America Movil S.A.B. (AMX - Analyst Report), the undisputed leader in the Mexican telecom market, has decided to file an injunction against the recent ruling of the Mexican antitrust regulator classifying it and its group of companies as a "preponderant economic agent" in the Mexican telecom market. America Movil is currently a Zacks Rank #3 (Hold) stock.
Earlier this month, Mexican regulatory authority the Instituto Federal de Telecomunicaciones (IFT), identified telecom behemoth America Movil and broadcasting giant Grupo Televisa S.A.B. (TV - Analyst Report) as the dominant players in the respective markets.
America Movil’s wireline division, Telmex, currently control around 80% of the Mexican market, whereas its wireless division, Telcel, holds about a 70% market share. Other major wireless operators in Mexico include Telefonica S.A. (TEF - Analyst Report) and NII Holdings Inc. .
The regulator considered America Movil and its fixed and mobile subsidiaries Telmex and Telcel, conglomerate Grupo Carso and banking company Grupo Financiero Inbursa as a single holding entity.
However, the company countered the ruling by stating that all the companies are separate entities and for that the parent company cannot be judged as dominant. The IFT wants to restrict the maximum hold of a company in a market to 50%.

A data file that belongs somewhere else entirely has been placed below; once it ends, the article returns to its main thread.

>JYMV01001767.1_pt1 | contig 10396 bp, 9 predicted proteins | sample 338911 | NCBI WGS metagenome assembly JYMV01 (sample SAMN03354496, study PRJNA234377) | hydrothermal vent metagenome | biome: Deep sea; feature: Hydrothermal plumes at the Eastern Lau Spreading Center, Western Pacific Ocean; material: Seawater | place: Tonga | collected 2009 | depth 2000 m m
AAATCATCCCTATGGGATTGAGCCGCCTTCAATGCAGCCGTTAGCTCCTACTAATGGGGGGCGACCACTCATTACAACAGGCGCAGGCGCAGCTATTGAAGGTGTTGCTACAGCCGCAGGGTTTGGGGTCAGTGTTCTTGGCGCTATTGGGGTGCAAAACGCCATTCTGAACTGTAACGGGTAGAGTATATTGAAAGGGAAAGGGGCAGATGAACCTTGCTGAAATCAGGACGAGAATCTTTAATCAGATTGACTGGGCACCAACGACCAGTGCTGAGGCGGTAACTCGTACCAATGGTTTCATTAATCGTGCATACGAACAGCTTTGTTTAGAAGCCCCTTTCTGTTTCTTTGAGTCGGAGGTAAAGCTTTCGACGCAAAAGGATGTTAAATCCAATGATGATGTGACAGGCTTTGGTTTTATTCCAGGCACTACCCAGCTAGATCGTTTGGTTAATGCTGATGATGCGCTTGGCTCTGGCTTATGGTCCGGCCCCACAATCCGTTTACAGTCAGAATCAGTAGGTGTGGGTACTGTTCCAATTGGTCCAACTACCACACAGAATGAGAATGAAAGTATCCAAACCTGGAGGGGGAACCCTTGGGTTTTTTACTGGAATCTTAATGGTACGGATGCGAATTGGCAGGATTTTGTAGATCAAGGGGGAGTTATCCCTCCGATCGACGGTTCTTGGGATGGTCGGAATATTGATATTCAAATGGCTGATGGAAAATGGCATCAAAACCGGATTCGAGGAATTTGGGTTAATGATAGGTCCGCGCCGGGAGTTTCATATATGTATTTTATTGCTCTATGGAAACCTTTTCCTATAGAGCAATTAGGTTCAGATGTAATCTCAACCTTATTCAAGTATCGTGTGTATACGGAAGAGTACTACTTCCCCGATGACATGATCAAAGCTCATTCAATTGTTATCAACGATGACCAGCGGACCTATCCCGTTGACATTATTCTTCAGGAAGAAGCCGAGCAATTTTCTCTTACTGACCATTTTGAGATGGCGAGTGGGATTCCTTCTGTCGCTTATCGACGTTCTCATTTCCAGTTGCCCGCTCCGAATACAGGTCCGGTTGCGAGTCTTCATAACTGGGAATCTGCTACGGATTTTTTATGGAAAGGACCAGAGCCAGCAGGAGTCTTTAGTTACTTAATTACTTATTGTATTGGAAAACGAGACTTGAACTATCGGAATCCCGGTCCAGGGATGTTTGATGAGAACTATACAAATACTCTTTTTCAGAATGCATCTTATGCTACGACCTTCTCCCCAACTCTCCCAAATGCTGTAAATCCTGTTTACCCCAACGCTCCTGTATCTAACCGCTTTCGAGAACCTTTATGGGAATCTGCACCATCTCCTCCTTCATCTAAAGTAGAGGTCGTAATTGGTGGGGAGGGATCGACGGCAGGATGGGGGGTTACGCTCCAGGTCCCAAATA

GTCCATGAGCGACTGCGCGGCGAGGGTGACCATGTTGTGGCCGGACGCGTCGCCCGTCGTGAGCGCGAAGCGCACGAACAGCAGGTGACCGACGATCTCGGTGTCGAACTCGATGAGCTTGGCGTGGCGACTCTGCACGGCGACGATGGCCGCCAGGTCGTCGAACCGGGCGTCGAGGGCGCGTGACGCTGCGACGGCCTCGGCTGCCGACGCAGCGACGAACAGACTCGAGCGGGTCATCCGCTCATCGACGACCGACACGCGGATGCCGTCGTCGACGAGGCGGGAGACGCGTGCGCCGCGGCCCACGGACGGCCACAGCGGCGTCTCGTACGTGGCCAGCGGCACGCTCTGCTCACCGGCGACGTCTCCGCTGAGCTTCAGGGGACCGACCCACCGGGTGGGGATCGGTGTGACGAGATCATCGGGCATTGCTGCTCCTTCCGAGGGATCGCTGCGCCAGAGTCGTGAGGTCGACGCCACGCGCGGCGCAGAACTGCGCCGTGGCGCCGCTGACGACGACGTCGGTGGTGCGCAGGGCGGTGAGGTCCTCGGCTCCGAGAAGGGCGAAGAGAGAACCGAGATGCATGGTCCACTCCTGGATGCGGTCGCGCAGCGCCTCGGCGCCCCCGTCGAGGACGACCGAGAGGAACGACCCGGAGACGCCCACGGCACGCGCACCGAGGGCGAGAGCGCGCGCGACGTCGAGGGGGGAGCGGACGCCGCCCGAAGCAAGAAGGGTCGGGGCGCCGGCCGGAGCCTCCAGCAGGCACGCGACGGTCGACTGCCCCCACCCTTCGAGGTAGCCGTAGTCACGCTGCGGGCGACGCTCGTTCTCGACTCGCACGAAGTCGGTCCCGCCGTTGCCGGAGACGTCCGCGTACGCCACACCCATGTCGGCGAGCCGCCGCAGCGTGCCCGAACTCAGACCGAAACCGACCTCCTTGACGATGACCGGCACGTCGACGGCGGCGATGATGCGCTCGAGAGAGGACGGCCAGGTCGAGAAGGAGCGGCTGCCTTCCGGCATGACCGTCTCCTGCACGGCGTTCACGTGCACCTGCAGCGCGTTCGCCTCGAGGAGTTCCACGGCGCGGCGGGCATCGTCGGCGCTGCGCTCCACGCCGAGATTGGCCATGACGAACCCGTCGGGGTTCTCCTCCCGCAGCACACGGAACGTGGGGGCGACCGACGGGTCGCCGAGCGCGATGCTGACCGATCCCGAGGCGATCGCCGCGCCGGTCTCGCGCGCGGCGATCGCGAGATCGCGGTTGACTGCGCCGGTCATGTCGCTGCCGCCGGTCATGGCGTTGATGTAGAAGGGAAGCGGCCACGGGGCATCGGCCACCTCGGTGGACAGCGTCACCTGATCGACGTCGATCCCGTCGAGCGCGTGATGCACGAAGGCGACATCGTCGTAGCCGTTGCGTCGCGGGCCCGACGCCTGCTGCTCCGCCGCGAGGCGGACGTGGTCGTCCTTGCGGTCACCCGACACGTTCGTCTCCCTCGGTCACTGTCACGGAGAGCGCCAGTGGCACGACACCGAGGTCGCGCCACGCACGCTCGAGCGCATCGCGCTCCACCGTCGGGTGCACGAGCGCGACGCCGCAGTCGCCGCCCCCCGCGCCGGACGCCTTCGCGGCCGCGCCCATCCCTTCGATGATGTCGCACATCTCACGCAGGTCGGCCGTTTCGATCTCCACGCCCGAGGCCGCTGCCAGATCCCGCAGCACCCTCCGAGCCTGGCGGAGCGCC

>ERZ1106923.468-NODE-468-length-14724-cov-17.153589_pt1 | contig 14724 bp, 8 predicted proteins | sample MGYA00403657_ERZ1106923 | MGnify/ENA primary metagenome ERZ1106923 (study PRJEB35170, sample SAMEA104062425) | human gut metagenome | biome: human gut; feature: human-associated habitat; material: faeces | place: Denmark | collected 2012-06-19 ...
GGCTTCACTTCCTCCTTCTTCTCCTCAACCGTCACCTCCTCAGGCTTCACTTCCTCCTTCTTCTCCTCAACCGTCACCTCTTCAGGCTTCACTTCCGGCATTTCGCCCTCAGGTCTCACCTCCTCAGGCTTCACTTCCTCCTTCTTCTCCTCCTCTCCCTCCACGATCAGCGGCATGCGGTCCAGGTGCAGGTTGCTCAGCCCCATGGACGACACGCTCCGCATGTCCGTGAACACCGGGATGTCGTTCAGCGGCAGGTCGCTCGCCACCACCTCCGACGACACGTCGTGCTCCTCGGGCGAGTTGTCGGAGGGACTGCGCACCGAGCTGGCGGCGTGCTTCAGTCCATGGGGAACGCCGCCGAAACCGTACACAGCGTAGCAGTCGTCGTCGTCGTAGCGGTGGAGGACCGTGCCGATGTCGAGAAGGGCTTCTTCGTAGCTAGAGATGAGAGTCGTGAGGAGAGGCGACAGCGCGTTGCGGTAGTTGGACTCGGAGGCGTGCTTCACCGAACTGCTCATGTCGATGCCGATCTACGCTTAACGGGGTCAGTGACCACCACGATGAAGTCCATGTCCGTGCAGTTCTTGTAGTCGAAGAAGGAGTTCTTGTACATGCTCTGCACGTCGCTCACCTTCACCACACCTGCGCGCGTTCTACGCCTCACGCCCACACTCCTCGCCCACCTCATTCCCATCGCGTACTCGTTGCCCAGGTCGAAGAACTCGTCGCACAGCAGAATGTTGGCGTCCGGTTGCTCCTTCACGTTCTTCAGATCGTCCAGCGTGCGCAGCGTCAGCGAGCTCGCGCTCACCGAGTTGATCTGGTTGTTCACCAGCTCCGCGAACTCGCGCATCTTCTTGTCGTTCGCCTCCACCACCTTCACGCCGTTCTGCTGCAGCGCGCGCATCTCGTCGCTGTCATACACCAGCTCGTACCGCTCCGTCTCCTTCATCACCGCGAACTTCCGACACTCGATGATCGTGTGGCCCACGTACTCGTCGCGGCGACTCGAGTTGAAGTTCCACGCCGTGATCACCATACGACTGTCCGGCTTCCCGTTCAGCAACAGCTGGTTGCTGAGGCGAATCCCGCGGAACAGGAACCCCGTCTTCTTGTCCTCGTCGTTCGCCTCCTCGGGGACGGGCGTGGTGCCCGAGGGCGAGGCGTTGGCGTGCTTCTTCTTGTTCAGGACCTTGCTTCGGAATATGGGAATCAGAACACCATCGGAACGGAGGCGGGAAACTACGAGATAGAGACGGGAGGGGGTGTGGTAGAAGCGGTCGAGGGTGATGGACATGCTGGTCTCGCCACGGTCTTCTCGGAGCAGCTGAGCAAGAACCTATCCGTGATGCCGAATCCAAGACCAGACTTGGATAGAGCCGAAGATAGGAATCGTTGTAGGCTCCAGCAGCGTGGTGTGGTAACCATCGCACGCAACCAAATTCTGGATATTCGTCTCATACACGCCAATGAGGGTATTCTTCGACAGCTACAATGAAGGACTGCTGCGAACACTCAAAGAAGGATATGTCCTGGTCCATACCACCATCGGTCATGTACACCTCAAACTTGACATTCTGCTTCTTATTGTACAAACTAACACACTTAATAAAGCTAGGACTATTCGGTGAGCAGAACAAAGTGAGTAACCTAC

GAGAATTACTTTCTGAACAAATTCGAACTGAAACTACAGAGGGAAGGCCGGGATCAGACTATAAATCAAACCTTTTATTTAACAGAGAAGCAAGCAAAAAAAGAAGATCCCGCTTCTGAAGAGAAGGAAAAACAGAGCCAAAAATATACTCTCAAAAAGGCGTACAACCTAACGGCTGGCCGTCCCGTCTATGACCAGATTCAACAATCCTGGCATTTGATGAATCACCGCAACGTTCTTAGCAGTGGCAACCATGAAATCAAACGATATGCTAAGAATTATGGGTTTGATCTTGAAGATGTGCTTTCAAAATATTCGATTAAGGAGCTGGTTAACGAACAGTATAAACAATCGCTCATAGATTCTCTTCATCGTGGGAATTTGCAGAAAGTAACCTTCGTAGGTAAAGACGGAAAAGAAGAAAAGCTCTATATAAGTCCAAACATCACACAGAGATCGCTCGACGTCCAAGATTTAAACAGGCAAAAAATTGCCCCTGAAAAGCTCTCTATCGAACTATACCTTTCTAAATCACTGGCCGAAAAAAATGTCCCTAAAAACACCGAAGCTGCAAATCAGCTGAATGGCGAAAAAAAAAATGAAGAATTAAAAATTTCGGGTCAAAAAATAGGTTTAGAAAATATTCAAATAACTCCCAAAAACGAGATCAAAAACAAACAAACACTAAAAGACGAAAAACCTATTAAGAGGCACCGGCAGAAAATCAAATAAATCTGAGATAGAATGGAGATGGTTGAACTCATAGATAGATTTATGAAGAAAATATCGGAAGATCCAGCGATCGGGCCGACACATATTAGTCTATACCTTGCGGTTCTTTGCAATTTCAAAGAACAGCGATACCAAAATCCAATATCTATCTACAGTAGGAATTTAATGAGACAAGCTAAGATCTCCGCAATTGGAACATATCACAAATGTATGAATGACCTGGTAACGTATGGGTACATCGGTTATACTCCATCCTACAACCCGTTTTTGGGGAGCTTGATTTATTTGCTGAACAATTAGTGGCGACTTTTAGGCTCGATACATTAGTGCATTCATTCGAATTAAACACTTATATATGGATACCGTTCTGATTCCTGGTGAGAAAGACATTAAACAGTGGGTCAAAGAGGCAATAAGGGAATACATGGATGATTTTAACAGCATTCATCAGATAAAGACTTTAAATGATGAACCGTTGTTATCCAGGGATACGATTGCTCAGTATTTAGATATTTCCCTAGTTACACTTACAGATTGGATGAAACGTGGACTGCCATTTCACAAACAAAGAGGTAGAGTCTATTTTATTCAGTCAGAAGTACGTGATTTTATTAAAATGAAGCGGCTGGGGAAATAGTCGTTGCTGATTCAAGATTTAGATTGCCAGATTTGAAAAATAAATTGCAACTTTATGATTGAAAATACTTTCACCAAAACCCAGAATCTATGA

As stringent measures, IFT will ban America Movil from charging national roaming fees. Further, the company will have to share its infrastructure with other operators particularly in the local loop (last mileage) segment. Interconnection fees levied by America Movil will also be closely monitored.
The new telecommunications industry reform bill of the Mexican government may pave way for Televisa to capture a large chunk of the wireless market share. The new regulations will also allow America Movil to enter the broadcasting market of Mexico, which has been controlled by Televisa for a long time. However, the proposed regulation will defer America Movil’s television expansion plans for at least two years.
The government of Mexico has decided to reform its telecommunications sector, predominantly the wireline and wireless phone segments and the cable and satellite TV segments. The telecommunications sector in Mexico is highly monopolistic with one or two companies dominating the market.
The Mexican government, however, intends to increase competition by encouraging the entry of new operators. This in turn will reduce the price of telecom and broadcasting services.